The CSG8701 (previously called MOS8701) is a custom timing generator chip for C64 and C128 computers. The DIP-16 chip generates two clock signals with a fixed phase relationship: One frequency is 4x the colour carrier and the second frequency is the pixel clock of the video chip. While the original frequency generation without this chip was PLL-based (very early C64 boards), Commodore has updated their circuit with this chip in order to save cost. However, the chip does NOT use a PLL, but instead it uses fixed delays to generate the two clock signals with their required phase relationship. This results in slightly different colour artefacts if you compare an old vs. a new C64 motherboard's video output.
Our replacement board does not only contain a replica of the original PLL circuit, but also the crystal. While the original chip took it's PAL/NTSC setting from the jumper wire on the C64 main board, there are two different versions of our replica board: A PAL and an NTSC version. The advantage of putting everything on one board is that you can use it for repair jobs without having to check the original crystal, and for PAL<->NTSC modding jobs without having to solder at all (after all, the exact crystal frequency is often hard to come by).
theory of operation
Our replacement board consists of three major parts: A crystal oscillator for the 4x colour carrier, a voltage-controlled oscillator (VCO) for the dot clock, and a phase comparator. The phase comparator cannot compare the two frequencies directly, which is why the dot clock is always divided by 4, and the colour carrier clock is divided by 7 (NTSC) or 9 (PAL). The resulting frequencies are roughly 2MHz, and these are fed into the phase comparator, which generates the control voltage for the VCO. This results in the VCO to swing at 8,18MHz for NTSC and 7,88MHz for PAL. Also see this page from the C128 service manual.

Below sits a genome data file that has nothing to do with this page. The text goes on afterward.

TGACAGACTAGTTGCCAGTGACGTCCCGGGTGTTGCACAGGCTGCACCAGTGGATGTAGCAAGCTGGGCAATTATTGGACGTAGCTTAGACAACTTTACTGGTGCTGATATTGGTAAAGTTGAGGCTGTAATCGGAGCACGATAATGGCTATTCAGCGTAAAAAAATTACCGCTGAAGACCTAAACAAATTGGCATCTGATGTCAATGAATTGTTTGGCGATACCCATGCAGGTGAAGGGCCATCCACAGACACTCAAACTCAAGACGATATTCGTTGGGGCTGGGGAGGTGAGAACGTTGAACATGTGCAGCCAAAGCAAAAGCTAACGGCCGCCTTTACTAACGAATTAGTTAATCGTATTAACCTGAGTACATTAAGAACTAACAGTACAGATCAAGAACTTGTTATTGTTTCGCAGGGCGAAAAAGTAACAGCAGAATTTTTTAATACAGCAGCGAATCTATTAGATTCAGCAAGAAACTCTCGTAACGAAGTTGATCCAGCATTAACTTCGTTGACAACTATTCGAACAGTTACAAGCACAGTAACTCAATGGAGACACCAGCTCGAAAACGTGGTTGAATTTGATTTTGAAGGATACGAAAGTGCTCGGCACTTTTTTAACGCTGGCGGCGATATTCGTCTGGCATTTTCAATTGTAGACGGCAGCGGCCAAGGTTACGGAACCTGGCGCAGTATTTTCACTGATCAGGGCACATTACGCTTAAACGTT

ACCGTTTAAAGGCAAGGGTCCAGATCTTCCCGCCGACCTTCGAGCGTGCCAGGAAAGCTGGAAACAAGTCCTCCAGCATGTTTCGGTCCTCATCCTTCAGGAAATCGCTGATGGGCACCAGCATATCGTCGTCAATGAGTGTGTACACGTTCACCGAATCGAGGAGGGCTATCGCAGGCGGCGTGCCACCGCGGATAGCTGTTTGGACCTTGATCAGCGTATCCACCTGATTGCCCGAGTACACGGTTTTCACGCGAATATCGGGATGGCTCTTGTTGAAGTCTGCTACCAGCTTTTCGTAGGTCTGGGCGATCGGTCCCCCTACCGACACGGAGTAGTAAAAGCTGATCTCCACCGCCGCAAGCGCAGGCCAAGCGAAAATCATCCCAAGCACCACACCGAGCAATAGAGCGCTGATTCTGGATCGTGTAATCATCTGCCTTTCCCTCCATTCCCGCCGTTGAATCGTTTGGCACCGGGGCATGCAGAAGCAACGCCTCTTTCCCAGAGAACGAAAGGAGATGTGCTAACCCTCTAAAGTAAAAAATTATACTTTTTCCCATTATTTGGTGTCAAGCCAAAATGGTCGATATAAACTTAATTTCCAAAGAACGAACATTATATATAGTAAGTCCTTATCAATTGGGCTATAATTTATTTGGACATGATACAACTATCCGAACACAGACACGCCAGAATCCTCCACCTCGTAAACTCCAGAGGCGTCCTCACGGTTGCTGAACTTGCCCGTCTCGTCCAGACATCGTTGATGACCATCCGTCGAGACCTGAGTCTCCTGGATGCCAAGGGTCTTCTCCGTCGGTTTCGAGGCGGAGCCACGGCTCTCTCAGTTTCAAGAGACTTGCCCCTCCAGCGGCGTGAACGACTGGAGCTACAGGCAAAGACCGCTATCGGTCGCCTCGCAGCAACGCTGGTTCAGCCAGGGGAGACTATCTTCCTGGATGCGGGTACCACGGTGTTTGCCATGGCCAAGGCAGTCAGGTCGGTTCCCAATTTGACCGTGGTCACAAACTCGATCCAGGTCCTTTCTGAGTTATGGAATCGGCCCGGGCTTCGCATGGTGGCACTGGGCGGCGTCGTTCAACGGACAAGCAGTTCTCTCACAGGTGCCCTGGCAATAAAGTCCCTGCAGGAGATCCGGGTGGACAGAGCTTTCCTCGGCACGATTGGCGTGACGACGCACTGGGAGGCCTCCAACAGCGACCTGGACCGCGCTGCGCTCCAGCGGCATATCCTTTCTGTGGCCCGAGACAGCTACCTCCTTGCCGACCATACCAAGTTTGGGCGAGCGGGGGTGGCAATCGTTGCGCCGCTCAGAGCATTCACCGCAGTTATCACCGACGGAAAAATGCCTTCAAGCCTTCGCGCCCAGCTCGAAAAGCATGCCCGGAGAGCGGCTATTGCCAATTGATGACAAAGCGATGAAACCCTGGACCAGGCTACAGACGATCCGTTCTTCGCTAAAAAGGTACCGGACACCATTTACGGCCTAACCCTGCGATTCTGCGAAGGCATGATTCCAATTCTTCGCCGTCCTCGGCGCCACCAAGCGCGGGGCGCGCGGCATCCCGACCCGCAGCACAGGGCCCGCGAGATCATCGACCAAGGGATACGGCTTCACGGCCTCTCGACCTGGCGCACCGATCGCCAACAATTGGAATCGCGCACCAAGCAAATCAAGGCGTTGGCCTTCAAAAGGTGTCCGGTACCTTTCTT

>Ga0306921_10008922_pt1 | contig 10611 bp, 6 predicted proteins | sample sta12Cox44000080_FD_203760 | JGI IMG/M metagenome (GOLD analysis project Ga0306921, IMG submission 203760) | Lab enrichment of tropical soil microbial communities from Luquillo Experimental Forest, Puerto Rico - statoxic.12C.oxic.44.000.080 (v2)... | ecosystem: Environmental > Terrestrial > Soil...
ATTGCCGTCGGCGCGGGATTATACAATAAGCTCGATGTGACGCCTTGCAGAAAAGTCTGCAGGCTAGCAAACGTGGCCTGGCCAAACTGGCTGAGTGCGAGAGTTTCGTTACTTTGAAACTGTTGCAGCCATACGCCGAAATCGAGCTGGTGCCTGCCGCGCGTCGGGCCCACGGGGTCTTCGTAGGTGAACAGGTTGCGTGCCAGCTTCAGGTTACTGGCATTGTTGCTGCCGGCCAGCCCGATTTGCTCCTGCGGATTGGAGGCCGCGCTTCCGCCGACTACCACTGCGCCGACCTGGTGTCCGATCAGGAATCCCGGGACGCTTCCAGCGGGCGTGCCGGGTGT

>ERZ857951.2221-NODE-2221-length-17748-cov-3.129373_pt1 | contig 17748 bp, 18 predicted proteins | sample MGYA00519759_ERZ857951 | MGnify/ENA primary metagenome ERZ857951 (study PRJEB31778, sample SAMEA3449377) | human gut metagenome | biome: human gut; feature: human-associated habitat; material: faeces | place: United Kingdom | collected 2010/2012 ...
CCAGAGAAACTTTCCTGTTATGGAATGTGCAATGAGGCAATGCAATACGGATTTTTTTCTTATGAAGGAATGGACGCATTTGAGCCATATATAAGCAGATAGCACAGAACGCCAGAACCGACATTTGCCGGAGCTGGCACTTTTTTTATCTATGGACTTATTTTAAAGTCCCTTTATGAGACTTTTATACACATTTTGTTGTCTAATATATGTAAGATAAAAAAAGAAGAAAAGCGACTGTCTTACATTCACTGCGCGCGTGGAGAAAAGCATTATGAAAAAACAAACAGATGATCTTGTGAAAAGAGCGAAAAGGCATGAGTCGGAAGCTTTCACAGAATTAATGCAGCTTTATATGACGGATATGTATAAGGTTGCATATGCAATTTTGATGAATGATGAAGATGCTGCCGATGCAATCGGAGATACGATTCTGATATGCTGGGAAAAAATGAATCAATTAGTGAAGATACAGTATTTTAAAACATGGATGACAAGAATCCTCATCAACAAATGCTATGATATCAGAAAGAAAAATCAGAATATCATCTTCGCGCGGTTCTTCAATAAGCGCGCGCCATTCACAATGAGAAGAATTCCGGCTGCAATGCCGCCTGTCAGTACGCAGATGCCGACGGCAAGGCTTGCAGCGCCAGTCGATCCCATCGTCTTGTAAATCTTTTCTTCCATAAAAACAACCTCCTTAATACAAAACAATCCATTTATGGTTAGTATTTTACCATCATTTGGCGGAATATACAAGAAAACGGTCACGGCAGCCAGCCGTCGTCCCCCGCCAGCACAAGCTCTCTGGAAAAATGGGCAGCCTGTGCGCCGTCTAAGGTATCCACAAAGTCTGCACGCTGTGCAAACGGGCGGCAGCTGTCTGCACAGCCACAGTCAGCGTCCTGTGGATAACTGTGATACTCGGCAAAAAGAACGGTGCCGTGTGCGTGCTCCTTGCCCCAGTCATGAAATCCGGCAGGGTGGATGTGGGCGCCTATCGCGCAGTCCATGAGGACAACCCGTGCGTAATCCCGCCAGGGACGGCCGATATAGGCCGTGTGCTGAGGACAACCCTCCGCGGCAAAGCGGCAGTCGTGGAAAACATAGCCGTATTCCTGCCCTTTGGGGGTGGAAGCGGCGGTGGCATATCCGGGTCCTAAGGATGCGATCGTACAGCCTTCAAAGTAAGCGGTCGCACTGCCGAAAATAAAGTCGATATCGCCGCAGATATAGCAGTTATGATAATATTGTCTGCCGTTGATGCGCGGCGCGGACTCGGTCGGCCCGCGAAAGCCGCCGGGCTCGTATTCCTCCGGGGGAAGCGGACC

Just plug the replacement board into the socket that normally holds the CSG/MOS8701 chip. The original 8701 chip is not required any more, and there is no adjustment or soldering to do. Although the computer will run with the "wrong" VIC chip version, it does not make any sense to operate a PAL VIC at NTSC frequency and vice versa. We recommend to only operate the NTSC version with an NTSC VIC chip, and the PAL version with a PAL VIC chip.
The dual standard PAL/NTSC version has a jumper which should be configured like this:
- Instructions on how to fix the clock generator circuit on a ASSY250407 board are here.
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